WASHINGTON — The U.S. Coast Guard released a $1.57 billion wish list to lawmakers that prioritizes “rebuilding operational capability” as the service continues a hefty modernization push to enable more complex missions.

At the top of the list is $138.5 million for one multimission HC-130J aircraft. These aircraft are outfitted with the sensors and command-and-control systems for long-range surveillance assignments in addition to airlift and other traditional C-130 missions. The Coast Guard states it is three short of its program of record of 22 airframes and is asking for one of these three aircraft in this unfunded priorities list to Congress.

Next on the list is $113 million to outfit and assemble four MH-60T helicopters. The Coast Guard has been working through a life-extension effort on its MH-60T fleet, swapping out the hulls, electrical wiring and some moving components like the main rotor blades, to take these 20,000 flight-hour aircraft — a planned service life that many of the aircraft are already approaching — and extending them to 40,000 flight hours.

Third on the prioritized list is $34 million to cover a shortfall in the Fast Response Cutter program. The service faces a gap in funding for 20 ships and spare parts due to “the unprecedented rise in material and labor” associated with the contract.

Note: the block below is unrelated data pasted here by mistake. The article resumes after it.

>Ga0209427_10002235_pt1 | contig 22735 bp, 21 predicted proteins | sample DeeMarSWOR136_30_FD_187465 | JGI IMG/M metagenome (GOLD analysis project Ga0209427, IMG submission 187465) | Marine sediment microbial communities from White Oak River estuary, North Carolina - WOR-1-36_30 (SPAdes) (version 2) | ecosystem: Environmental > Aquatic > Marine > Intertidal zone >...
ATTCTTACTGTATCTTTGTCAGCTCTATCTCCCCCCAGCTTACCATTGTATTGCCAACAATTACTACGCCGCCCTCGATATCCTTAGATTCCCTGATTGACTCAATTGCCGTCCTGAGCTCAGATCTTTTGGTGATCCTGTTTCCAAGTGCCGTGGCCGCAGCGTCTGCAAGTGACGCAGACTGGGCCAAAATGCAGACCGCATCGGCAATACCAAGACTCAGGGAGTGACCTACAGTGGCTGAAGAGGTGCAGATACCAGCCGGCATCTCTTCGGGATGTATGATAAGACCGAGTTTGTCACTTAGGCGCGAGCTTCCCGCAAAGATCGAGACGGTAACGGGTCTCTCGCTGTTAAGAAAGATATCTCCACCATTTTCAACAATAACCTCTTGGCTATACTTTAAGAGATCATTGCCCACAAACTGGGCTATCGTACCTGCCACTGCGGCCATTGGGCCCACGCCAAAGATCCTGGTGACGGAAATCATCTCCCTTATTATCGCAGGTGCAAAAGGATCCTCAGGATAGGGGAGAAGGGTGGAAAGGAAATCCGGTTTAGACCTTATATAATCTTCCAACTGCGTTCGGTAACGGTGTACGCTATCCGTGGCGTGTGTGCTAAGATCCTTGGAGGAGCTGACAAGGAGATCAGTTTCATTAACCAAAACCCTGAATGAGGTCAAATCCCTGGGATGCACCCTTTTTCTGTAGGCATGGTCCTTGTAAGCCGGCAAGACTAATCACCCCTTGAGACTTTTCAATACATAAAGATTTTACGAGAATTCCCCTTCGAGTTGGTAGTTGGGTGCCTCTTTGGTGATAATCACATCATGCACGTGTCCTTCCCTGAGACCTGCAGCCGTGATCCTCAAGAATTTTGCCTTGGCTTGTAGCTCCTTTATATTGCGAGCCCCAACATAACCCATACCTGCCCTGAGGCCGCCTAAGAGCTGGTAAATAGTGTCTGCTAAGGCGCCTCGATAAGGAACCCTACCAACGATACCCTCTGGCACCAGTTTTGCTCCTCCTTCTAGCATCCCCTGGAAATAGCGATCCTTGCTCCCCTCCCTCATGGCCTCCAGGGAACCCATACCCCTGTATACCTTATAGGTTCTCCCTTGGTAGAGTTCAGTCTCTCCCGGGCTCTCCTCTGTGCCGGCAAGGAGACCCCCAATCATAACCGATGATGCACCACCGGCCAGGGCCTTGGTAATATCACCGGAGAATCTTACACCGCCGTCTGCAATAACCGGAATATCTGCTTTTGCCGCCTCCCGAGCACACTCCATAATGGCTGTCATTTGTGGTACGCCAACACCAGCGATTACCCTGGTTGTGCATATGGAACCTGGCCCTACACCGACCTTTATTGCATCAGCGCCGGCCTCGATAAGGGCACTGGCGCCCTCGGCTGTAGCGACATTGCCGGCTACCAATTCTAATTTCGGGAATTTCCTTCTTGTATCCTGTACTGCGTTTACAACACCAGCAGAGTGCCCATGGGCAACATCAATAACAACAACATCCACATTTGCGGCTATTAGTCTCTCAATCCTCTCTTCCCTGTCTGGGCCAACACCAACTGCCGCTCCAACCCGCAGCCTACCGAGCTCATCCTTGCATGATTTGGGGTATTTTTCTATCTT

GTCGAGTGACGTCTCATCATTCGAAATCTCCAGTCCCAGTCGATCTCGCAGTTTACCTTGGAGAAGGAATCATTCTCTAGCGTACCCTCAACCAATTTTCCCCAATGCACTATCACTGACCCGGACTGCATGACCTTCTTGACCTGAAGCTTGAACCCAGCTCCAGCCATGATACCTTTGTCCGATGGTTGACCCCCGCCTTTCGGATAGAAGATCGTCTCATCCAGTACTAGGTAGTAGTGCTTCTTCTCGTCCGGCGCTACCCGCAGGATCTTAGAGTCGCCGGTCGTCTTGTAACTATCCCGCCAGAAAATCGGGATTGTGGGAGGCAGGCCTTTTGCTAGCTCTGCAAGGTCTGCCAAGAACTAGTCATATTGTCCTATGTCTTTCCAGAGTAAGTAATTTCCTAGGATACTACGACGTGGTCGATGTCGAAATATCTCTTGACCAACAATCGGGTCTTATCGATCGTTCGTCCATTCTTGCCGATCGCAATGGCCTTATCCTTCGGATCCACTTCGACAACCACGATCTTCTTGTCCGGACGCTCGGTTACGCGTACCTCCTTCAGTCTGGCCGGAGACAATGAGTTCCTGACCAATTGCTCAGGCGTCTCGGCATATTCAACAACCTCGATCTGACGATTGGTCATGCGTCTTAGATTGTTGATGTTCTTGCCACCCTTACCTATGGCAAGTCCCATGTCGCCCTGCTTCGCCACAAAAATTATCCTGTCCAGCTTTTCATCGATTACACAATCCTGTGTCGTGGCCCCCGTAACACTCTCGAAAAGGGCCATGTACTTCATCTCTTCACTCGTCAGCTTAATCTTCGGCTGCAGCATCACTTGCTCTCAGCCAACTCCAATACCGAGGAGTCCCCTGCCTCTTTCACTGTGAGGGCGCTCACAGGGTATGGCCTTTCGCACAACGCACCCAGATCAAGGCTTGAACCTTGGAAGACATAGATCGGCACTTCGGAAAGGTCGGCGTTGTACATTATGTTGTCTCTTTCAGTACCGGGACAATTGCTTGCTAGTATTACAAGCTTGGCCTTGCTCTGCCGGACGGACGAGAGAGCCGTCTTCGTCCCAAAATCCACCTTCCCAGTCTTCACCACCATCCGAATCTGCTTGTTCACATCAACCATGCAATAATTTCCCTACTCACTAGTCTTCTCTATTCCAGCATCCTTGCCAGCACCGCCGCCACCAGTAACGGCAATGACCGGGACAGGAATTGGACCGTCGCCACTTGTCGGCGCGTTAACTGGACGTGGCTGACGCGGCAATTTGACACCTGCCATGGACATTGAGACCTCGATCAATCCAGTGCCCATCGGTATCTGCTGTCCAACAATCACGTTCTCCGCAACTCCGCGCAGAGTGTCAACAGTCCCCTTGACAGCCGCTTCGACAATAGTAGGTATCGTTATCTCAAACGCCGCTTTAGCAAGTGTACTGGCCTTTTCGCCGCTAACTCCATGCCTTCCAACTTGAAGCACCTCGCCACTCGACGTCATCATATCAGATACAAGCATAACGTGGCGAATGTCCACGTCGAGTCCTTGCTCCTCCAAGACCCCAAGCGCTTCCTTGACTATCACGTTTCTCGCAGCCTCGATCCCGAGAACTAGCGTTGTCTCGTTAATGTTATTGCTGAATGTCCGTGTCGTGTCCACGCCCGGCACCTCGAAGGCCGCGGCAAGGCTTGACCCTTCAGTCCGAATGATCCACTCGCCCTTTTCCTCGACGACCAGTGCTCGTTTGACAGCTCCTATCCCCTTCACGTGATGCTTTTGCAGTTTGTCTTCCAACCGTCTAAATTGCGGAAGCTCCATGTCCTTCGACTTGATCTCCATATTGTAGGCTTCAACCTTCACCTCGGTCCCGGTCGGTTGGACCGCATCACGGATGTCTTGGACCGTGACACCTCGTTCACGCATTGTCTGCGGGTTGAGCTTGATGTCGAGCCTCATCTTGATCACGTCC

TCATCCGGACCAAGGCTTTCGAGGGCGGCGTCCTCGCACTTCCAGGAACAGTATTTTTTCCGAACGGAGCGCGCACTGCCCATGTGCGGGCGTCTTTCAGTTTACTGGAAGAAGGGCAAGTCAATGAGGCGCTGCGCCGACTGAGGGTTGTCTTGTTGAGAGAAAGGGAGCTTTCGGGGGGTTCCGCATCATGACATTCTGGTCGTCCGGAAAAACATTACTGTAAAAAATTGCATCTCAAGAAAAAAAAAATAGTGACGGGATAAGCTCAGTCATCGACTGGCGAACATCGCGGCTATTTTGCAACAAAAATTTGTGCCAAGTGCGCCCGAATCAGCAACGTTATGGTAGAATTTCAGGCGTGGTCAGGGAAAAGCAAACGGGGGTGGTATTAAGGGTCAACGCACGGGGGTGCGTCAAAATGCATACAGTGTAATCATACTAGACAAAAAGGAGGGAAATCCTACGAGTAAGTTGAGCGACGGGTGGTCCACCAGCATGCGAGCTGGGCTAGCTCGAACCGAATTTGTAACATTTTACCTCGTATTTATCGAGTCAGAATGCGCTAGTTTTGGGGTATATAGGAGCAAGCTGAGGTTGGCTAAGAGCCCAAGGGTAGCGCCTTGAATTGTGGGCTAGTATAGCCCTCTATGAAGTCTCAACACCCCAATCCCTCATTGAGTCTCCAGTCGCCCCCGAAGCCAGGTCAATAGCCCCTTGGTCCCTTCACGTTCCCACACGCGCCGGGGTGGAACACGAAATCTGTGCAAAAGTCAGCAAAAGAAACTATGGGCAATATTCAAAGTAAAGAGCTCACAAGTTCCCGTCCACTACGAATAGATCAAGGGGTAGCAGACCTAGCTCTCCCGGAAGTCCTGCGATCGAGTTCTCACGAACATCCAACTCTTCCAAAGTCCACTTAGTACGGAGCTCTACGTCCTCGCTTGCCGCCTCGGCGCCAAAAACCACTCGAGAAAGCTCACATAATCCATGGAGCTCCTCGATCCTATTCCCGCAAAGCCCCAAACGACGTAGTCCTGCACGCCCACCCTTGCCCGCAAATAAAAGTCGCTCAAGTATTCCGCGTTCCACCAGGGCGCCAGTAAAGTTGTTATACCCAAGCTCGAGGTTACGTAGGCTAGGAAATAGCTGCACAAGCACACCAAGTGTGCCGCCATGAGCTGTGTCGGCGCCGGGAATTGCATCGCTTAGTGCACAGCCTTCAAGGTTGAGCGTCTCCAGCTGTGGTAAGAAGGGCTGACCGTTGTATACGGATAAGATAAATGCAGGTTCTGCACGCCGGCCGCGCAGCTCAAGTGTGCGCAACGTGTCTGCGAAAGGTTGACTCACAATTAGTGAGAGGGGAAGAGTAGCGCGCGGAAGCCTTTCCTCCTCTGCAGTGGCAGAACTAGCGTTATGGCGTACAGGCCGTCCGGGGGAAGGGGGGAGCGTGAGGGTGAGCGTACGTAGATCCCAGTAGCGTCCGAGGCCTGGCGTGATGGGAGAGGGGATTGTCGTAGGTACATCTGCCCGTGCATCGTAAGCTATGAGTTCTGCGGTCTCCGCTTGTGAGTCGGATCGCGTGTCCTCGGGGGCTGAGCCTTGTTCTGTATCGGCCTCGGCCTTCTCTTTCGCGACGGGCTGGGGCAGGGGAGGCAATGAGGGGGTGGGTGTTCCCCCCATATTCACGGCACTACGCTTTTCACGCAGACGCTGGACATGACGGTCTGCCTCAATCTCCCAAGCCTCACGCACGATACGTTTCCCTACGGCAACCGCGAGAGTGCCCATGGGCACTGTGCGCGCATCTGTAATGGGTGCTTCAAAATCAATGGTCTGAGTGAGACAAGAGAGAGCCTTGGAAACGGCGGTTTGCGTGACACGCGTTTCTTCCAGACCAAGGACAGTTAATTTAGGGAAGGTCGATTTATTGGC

The Coast Guard’s unfunded priorities list is meant to highlight critical efforts not included in the regular budget request, released in early March. That ask totaled $13.45 billion, including $10.22 billion for operations and support and $1.55 billion for procurement, construction and improvements.

The largest single item on the new wish list list is $400 million for four additional Fast Response Cutters. The new ships would “further the Indo-Pacific Strategy of the United States through expanded presence and engagement to promote a free an open Indo-Pacific,” service officials wrote. “Additional FRCs will begin to transform the Coast Guard from an organization which currently provides episodic presence, to be persistent and visible, strengthening coordination with allied and partner nations to bolster regional security.”

The request also includes a total of $323 million for various infrastructure upgrade projects, helping ports accommodate the new cutters being fielded during this modernization period. It contains $130 million for an indoor recruit training facility at Training Center Cape May, N.J., and $26 million for housing at Kodiak, Alaska.

Megan Eckstein is the naval warfare reporter at Defense News. She has covered military news since 2009, with a focus on U.S. Navy and Marine Corps operations, acquisition programs and budgets. She has reported from four geographic fleets and is happiest when she’s filing stories from a ship. Megan is a University of Maryland alumna.

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